Should you choose coilovers or air ride for your car? Well, that’s the big question when you modify a car. So, let’s get the full FC lowdown.

Right then, air ride for looks and practicality, coilovers for relatively cheap handling performance. That’s it, job done with your car suspension. What’s next?

Except of course, it isn’t. No, there’s a lot more than meets the eye when it comes these types of suspension systems and how you use them. But don’t worry because, as ever, we’re here to help you make an informed decision when choosing an epic chassis setup for your pride and joy.

So, let’s get busy weighing up the options with our guide to everything you need to know. It’s time to find out if you should go for coilovers or air ride.

Close up shot of Top Secret nissan GT-R

Coil-overs vs coilovers

Technically speaking, a coil-over suspension setup is exactly what it says on the tin. The coil (which is the spirally springy bit holding your car up) has a damper passing through the middle. It’s a common abbreviation of the more technical term coil-over-damper. So, with that in mind, the standard suspension on the front of most cars is also classed as coil-over suspension. As are all the other aftermarket suspension kits that include coil springs and dampers configured in this way.

When we talk about coilovers in tuning circles though, it’s the same deal in terms of configuration. Coilovers will always be coil-overs. But we’re referring to suspension systems which add in the all-important element of ride height adjustability.

Regardless of this – or any additional levels of adjustability the dampers may offer – coilovers still work in the same way as your standard suspension. The length of spring, and where it’s mounted on the damper, dictates the ride height. The stiffness of the spring affects the ride quality and handling, and the damper is there to control how the spring bounces back to its normal state after being compressed. This is why dampers are also known as shock absorbers. Have a look at our beginners guide to suspension to see the science behind how it all works.

Rear OEM coil-over suspension

The other thing to consider of course, is that not all cars have a coil-over setup on the rear. While you’ll find a traditional coil-overs on the back end of many a Japanese car, most European motors have separate springs and dampers at the rear. Technically speaking, you can’t call it a coil-over setup if the spring and damper doesn’t form and all-in-one strut. Although in the aftermarket these are still classed as coilovers, or at least an important part of your coilover kit. Again, the rear springs are the bit that dictate the height of the car, so your coilover kit will not only contain new rear springs and dampers, but an adjustable spring platform to set up the height.

In the case of coilovers – as opposed to air ride – even though they’re adjustable for ride-height, and in many cases damping, usually you can’t make adjustments on the go – so coilovers are generally referred to as a passive, or static, suspension system.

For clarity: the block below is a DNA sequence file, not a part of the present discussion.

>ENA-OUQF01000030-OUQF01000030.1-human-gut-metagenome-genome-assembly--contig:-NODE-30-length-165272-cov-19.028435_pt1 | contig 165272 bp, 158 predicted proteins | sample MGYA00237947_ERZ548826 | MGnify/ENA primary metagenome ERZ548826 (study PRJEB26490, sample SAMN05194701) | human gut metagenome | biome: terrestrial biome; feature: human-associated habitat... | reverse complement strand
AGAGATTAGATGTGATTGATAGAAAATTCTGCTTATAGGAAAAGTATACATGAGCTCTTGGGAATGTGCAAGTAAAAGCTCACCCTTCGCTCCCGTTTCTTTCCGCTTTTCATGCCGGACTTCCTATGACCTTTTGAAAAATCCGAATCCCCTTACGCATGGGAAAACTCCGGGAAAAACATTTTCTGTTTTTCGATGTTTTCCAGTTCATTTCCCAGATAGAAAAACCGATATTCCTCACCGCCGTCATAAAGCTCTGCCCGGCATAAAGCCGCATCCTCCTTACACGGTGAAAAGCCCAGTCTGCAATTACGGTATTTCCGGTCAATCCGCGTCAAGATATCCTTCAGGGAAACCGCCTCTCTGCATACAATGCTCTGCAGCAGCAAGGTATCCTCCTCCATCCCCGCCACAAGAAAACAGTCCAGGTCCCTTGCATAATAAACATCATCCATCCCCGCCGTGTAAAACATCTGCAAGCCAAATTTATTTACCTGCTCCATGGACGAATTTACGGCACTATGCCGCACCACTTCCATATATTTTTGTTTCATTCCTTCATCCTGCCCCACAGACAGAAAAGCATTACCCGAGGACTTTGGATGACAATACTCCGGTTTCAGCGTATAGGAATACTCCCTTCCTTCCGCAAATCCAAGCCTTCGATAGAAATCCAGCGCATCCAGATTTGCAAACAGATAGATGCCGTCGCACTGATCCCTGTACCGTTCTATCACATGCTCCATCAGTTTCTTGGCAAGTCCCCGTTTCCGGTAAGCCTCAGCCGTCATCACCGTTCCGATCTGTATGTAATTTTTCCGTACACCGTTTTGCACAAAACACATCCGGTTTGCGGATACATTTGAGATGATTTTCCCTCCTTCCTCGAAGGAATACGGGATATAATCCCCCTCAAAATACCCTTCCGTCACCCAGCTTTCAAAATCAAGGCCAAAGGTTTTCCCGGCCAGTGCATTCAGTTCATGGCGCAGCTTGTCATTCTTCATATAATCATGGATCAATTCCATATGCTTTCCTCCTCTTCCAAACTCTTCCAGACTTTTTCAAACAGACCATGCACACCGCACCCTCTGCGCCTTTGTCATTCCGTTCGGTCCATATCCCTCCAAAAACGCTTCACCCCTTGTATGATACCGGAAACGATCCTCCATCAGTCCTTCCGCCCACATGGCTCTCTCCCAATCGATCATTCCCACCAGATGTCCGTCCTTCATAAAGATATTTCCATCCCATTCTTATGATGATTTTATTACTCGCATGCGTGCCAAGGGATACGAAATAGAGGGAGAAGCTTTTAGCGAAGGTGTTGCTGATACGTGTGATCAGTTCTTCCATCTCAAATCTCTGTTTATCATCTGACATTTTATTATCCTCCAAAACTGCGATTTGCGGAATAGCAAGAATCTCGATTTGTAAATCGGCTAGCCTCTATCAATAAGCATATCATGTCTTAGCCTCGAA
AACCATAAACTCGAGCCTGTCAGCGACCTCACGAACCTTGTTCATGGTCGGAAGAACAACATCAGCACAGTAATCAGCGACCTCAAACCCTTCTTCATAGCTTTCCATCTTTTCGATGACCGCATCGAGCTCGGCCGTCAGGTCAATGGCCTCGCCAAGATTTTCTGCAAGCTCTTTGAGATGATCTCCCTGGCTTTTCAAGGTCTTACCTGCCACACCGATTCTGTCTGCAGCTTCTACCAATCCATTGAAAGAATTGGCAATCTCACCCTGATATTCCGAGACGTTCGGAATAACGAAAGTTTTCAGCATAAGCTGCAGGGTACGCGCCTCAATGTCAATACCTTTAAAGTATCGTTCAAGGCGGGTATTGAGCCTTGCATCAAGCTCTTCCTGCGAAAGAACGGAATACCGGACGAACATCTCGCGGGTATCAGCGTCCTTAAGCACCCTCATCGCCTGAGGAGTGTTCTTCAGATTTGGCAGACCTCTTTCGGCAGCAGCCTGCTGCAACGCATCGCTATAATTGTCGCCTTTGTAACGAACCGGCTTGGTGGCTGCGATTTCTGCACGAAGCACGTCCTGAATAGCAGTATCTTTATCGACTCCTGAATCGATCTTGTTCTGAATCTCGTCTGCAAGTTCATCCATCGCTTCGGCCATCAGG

Side profile shot of VW Golf GTI Mk7 Race Car

Racing vs fast road

First of all, there’s a reason that the vast majority of race cars utilize coilovers for out-and-out handling performance. It’s mostly about reliability, the range of adjustability and the disregard for comfort. On a road car though? Well, that’s an entirely different animal, and here in the real world you’ll have to treat it as such when choosing your suspension. If of course, you value any sort of ride quality.

While there are plenty of hardcore racing coilovers out there, and some will cost you and arm and a leg… and possibly the other leg, too. Most of the aftermarket coilovers you’ll find start life as race systems but geared specifically towards fast road use. After all, there’s a lot more road cars than race cars out there, right? If the big suspension firms only sold coilovers for motorsport use, you wouldn’t have any big suspension firms.

Fast road simply means beefing up the handling enough for a decent improvement for performance driving without completely killing the comfort. It’s also about having the capability to adjust the settings for the occasional jaunt on the circuit. Like on a race car, the idea is to hold the optimum chassis settings through the corners, and when braking or accelerating. The only real difference between road and race setups is how far you can push the system before the chassis geometry moves away from optimum. The longer you hold those settings, the harsher the ride is going to be.

Rear 3/4 shot of bagged BMW E28 on air ride

Performance vs compliance

On a nice flat circuit, suspension doesn’t have to absorb the sort of bumps you’ll find on the road. A super-stiff setup can hold the chassis geometry in place for as long as possible. In other words, race cars aren’t designed for comfort. Conversely, on the road you need a little compliance to allow the suspension to absorb the shocks and keep your car drivable. Soft wallowing suspension isn’t good for handling, but neither is suspension that’s too stiff.